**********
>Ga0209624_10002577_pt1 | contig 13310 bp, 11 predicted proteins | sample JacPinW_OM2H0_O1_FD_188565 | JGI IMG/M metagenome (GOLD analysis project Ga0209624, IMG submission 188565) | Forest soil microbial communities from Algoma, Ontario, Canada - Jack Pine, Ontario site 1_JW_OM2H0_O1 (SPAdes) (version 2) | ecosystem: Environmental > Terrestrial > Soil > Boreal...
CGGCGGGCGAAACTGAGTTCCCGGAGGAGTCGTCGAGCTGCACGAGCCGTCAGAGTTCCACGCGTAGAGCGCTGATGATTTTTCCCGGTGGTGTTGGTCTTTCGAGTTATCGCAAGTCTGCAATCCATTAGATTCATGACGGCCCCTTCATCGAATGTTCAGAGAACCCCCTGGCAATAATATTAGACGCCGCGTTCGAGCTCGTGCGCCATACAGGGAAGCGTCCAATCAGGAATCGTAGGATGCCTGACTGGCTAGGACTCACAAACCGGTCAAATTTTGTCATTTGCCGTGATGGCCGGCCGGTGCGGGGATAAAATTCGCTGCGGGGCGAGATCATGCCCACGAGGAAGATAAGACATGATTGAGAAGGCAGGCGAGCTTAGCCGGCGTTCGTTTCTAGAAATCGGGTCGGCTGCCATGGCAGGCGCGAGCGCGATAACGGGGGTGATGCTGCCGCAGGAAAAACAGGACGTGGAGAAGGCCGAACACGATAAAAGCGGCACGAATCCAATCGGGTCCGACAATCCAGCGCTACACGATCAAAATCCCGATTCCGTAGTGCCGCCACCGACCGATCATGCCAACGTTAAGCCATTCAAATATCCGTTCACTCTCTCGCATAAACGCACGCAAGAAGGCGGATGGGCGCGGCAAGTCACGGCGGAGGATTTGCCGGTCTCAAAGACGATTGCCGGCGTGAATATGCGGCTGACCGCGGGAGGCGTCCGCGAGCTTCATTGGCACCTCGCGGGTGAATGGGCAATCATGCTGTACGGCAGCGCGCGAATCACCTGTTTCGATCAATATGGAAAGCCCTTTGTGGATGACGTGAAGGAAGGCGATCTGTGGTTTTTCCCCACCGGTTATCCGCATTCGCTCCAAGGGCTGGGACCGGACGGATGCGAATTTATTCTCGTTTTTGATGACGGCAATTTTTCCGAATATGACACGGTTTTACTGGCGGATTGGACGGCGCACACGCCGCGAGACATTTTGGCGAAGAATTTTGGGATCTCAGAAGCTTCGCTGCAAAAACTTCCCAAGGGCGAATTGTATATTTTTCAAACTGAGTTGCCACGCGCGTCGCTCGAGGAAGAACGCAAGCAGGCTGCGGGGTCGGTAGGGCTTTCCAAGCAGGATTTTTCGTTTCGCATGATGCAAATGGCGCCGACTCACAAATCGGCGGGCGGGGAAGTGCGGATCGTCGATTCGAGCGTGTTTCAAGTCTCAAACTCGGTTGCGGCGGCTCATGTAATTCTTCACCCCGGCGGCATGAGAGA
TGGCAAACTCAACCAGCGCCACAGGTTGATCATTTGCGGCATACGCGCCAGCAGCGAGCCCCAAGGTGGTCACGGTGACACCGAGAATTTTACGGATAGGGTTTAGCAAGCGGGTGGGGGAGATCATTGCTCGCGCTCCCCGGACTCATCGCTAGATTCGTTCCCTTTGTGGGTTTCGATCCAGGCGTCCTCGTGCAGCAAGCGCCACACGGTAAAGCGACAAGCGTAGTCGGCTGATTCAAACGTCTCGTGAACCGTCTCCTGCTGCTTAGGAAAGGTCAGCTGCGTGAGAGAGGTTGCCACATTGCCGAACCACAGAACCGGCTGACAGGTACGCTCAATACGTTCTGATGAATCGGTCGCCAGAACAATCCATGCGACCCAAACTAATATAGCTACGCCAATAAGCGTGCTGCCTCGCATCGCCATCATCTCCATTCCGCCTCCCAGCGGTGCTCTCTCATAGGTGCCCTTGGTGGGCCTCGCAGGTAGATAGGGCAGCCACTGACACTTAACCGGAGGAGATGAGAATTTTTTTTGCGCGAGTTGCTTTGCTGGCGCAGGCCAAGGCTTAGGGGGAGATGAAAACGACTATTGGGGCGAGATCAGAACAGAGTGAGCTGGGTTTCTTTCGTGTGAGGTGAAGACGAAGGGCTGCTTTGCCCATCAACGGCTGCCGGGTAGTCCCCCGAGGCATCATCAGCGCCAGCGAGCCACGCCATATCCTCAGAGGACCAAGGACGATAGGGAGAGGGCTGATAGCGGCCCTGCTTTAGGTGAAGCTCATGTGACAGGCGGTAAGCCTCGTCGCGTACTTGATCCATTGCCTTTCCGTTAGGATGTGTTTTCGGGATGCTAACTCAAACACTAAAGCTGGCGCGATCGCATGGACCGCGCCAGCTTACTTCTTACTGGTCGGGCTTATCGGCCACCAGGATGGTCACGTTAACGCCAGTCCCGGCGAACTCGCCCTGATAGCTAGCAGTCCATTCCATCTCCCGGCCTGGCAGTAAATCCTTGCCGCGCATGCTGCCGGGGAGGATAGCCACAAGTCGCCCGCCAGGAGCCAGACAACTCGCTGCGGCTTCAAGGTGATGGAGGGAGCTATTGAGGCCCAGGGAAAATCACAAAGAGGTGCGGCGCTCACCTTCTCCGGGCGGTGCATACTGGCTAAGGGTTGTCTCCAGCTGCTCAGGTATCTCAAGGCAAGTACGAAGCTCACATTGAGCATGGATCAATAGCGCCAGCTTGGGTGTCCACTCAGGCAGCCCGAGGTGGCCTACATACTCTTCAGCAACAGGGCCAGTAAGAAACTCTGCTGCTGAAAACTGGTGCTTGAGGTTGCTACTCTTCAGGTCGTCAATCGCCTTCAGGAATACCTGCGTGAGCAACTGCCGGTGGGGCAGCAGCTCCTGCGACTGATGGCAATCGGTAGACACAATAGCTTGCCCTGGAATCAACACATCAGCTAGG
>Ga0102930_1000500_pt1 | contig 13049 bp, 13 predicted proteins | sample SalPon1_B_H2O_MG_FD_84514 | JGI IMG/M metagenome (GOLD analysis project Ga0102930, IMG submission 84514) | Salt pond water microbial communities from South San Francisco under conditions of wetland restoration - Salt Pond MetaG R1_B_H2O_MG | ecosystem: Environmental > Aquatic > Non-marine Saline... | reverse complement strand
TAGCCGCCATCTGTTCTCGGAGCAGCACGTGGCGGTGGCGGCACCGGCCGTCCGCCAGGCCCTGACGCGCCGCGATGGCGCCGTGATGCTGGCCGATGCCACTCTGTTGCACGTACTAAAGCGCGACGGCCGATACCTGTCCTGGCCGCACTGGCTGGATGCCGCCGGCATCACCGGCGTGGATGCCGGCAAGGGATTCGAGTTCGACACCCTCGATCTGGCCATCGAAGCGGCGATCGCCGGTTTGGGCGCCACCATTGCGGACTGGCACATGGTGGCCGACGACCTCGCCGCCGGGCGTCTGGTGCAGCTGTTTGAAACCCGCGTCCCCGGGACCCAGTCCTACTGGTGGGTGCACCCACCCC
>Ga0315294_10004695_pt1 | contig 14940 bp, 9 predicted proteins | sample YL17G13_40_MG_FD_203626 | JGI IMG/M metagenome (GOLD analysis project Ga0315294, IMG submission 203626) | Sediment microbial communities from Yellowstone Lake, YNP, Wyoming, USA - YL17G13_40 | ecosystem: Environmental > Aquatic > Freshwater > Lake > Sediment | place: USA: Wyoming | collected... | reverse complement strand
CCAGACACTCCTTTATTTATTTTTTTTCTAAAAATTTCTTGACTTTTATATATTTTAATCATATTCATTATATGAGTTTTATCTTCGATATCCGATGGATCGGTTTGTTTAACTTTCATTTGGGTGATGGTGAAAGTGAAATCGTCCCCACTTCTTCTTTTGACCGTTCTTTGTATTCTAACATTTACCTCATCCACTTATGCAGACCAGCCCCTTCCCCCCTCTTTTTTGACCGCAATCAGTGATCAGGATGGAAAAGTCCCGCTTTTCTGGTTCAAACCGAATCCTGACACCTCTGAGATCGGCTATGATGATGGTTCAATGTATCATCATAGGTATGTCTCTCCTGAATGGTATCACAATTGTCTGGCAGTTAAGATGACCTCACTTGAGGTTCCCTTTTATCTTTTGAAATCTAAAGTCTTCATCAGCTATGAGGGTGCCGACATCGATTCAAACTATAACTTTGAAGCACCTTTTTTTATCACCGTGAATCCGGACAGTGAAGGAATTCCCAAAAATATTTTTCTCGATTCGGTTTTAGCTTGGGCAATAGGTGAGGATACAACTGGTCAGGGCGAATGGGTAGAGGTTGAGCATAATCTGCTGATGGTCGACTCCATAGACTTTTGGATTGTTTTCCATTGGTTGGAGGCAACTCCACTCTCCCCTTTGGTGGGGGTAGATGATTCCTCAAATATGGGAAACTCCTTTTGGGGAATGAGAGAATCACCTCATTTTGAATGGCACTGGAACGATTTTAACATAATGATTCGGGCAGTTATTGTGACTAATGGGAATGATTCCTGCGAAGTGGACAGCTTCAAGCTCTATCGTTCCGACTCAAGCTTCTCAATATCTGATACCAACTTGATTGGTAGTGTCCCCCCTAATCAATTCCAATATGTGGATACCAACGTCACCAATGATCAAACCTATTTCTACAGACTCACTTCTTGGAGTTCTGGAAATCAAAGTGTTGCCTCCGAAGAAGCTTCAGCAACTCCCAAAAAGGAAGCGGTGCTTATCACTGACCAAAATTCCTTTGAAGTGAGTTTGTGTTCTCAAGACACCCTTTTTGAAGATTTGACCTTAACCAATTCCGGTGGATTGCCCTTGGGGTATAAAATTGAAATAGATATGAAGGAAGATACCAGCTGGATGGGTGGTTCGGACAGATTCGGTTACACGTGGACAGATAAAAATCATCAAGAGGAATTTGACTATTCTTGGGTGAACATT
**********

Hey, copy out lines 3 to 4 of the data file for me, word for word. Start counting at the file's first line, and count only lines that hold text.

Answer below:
TGGCAAACTCAACCAGCGCCACAGGTTGATCATTTGCGGCATACGCGCCAGCAGCGAGCCCCAAGGTGGTCACGGTGACACCGAGAATTTTACGGATAGGGTTTAGCAAGCGGGTGGGGGAGATCATTGCTCGCGCTCCCCGGACTCATCGCTAGATTCGTTCCCTTTGTGGGTTTCGATCCAGGCGTCCTCGTGCAGCAAGCGCCACACGGTAAAGCGACAAGCGTAGTCGGCTGATTCAAACGTCTCGTGAACCGTCTCCTGCTGCTTAGGAAAGGTCAGCTGCGTGAGAGAGGTTGCCACATTGCCGAACCACAGAACCGGCTGACAGGTACGCTCAATACGTTCTGATGAATCGGTCGCCAGAACAATCCATGCGACCCAAACTAATATAGCTACGCCAATAAGCGTGCTGCCTCGCATCGCCATCATCTCCATTCCGCCTCCCAGCGGTGCTCTCTCATAGGTGCCCTTGGTGGGCCTCGCAGGTAGATAGGGCAGCCACTGACACTTAACCGGAGGAGATGAGAATTTTTTTTGCGCGAGTTGCTTTGCTGGCGCAGGCCAAGGCTTAGGGGGAGATGAAAACGACTATTGGGGCGAGATCAGAACAGAGTGAGCTGGGTTTCTTTCGTGTGAGGTGAAGACGAAGGGCTGCTTTGCCCATCAACGGCTGCCGGGTAGTCCCCCGAGGCATCATCAGCGCCAGCGAGCCACGCCATATCCTCAGAGGACCAAGGACGATAGGGAGAGGGCTGATAGCGGCCCTGCTTTAGGTGAAGCTCATGTGACAGGCGGTAAGCCTCGTCGCGTACTTGATCCATTGCCTTTCCGTTAGGATGTGTTTTCGGGATGCTAACTCAAACACTAAAGCTGGCGCGATCGCATGGACCGCGCCAGCTTACTTCTTACTGGTCGGGCTTATCGGCCACCAGGATGGTCACGTTAACGCCAGTCCCGGCGAACTCGCCCTGATAGCTAGCAGTCCATTCCATCTCCCGGCCTGGCAGTAAATCCTTGCCGCGCATGCTGCCGGGGAGGATAGCCACAAGTCGCCCGCCAGGAGCCAGACAACTCGCTGCGGCTTCAAGGTGATGGAGGGAGCTATTGAGGCCCAGGGAAAATCACAAAGAGGTGCGGCGCTCACCTTCTCCGGGCGGTGCATACTGGCTAAGGGTTGTCTCCAGCTGCTCAGGTATCTCAAGGCAAGTACGAAGCTCACATTGAGCATGGATCAATAGCGCCAGCTTGGGTGTCCACTCAGGCAGCCCGAGGTGGCCTACATACTCTTCAGCAACAGGGCCAGTAAGAAACTCTGCTGCTGAAAACTGGTGCTTGAGGTTGCTACTCTTCAGGTCGTCAATCGCCTTCAGGAATACCTGCGTGAGCAACTGCCGGTGGGGCAGCAGCTCCTGCGACTGATGGCAATCGGTAGACACAATAGCTTGCCCTGGAATCAACACATCAGCTAGG
>Ga0102930_1000500_pt1 | contig 13049 bp, 13 predicted proteins | sample SalPon1_B_H2O_MG_FD_84514 | JGI IMG/M metagenome (GOLD analysis project Ga0102930, IMG submission 84514) | Salt pond water microbial communities from South San Francisco under conditions of wetland restoration - Salt Pond MetaG R1_B_H2O_MG | ecosystem: Environmental > Aquatic > Non-marine Saline... | reverse complement strand